Palestinian students filled schools that had been empty for months, happily greeting friends as classes resumed Saturday after a 70-day teachers’ strike that interrupted studies across the West Bank and Gaza.
Some 800,000 students returned to class after the Hamas-led government agreed to pay the teachers partial salaries, ending the work stoppage by 40,000 instructors.
International sanctions on the government that came to power in March have made it nearly impossible for the government to pay its 165,000 civil servants, causing widespread hardship in the West Bank and Gaza.
“I am very happy today. I was counting down the days of the strike to come here and resume studying and see my friends and my teachers,” said 16-year-old Amani Abu Hatab.
“Life out of school is so boring,” she added as she excitedly embraced her friends.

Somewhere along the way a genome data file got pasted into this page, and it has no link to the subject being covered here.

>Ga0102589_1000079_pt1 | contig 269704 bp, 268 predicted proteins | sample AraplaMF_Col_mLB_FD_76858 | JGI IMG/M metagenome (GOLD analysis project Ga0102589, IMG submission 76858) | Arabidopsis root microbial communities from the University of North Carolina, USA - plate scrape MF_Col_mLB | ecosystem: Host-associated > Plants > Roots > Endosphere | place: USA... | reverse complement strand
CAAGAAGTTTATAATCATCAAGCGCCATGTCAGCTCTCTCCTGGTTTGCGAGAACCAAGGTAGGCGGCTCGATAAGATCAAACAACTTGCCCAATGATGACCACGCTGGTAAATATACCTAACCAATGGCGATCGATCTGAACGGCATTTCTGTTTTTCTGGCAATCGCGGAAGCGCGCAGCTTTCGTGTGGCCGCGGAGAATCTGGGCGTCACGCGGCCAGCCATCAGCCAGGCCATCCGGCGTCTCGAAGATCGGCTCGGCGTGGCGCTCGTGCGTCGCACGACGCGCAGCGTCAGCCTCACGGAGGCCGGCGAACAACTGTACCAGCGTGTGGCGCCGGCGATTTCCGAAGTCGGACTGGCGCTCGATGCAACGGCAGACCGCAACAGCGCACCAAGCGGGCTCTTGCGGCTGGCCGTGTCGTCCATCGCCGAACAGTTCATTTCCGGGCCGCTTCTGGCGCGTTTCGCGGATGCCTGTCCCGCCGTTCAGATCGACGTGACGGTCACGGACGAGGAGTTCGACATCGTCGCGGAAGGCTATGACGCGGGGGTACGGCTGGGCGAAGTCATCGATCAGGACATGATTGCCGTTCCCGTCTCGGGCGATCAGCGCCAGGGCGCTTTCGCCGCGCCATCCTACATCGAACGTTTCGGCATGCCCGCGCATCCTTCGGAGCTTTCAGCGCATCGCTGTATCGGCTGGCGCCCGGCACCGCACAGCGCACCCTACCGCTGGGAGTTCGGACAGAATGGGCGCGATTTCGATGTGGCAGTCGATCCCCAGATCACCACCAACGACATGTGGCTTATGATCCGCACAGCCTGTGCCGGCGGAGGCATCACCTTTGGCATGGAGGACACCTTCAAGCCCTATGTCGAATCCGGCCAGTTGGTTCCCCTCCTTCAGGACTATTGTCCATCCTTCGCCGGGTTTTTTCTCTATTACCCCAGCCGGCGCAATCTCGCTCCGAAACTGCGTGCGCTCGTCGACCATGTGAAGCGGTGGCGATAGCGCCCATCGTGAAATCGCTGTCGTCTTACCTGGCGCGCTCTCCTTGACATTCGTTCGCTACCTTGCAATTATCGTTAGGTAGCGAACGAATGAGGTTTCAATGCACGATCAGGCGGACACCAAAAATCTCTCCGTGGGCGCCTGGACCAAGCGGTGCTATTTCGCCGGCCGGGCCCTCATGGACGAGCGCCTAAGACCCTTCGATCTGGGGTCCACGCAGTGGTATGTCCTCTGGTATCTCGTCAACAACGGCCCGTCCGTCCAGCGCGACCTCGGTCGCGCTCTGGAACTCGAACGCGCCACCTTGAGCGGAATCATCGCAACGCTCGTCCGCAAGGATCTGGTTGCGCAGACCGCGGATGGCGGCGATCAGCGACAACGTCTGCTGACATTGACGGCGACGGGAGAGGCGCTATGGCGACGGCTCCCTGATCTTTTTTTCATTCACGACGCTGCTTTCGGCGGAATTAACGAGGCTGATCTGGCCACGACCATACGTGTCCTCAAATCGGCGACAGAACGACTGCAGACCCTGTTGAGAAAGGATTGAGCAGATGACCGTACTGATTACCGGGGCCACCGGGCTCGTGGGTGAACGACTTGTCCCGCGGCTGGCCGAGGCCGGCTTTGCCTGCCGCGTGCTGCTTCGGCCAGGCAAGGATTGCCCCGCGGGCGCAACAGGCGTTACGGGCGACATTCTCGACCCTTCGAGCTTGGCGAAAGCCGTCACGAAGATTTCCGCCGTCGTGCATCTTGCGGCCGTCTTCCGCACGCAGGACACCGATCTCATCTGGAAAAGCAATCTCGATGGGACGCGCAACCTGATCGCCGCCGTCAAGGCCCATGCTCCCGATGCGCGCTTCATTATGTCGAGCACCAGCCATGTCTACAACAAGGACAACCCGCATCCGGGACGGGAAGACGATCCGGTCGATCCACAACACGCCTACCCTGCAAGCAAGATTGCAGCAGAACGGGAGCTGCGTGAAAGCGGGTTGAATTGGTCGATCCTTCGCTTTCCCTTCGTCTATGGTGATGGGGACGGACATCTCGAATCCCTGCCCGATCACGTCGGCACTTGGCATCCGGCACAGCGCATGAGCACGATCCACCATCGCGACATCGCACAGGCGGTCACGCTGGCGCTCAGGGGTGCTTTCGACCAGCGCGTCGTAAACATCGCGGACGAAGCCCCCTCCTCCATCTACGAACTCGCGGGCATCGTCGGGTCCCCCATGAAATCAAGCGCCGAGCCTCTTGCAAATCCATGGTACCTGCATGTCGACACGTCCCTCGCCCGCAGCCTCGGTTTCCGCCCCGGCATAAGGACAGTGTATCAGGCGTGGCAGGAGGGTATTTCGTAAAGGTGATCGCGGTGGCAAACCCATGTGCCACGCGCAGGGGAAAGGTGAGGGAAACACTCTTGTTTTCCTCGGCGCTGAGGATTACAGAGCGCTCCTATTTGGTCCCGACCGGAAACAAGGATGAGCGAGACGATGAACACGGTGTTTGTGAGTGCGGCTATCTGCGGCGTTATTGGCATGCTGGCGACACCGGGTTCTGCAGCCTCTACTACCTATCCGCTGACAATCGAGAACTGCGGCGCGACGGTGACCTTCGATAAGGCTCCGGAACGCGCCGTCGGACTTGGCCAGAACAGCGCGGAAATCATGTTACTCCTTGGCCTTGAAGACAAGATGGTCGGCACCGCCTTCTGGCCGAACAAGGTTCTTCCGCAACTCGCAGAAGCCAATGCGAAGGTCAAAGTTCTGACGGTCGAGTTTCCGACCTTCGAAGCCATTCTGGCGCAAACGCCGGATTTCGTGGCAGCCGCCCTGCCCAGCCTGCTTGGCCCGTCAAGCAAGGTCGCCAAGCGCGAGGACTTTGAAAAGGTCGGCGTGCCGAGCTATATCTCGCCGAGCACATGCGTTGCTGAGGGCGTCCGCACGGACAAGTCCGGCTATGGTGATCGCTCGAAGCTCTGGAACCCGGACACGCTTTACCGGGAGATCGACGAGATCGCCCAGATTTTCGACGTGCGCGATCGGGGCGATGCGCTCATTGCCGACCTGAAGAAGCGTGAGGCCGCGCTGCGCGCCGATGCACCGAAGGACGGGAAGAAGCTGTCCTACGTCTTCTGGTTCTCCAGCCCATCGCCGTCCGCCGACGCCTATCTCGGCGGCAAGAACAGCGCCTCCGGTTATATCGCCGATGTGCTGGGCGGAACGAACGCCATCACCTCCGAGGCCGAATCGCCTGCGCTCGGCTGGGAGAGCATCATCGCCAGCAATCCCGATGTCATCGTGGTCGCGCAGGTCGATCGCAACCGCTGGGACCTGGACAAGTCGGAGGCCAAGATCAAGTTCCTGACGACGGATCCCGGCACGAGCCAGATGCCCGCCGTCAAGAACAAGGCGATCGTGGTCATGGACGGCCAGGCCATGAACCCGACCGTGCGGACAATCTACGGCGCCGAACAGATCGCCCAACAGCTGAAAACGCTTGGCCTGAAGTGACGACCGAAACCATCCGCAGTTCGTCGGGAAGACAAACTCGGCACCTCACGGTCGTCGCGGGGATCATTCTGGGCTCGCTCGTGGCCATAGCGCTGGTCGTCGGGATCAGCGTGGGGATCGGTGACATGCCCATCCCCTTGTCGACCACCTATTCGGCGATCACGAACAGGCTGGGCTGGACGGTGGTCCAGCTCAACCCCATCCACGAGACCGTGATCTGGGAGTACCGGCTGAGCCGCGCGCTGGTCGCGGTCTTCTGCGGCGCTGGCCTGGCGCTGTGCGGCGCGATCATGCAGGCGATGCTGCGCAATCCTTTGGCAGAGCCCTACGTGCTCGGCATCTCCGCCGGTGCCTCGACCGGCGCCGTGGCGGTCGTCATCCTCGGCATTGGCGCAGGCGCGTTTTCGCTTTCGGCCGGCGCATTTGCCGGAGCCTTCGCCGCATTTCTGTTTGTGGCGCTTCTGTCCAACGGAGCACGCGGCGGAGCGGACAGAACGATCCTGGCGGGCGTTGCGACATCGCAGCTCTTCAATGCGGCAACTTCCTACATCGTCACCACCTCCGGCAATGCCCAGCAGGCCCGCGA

The West, including the United States, has said it will not lift sanctions unless Hamas recognizes Israel, renounces violence and accepts past peace deals, something Hamas has so far refused to do.
The Hamas-run Education Ministry vowed to begin paying teachers in recent weeks and scraped together enough cash to pay them a partial salary of about $235.
Teachers have some of the lowest wages in the public sector, earning between $420 and $820 a month, said Jamil Shahade, head of the teachers’ union. The union has pledged to resume the strike should the Hamas government fail again to pay teachers’ wages.
Making up for lost time
Education Minister Nasser Shaer said he had formed a committee to find ways to make up for the lost class time. Students will either go to school on Thursdays, currently a day off, or have longer hours.
Shaer expressed hopes that Arab countries will help the government to pay the teachers’ salaries while the aid cuts remain in place.
In the West Bank city of Nablus, Adham Titi, a 16-year-old student at al-Kindi high school, was eager to get back to school and stop working at his father’s candy shop.
“It is fun to see my schoolmates and my teachers, and it is good to get up in the morning and go to school like a person,” Titi said. “Now I feel like a person and not like my father’s laborer.”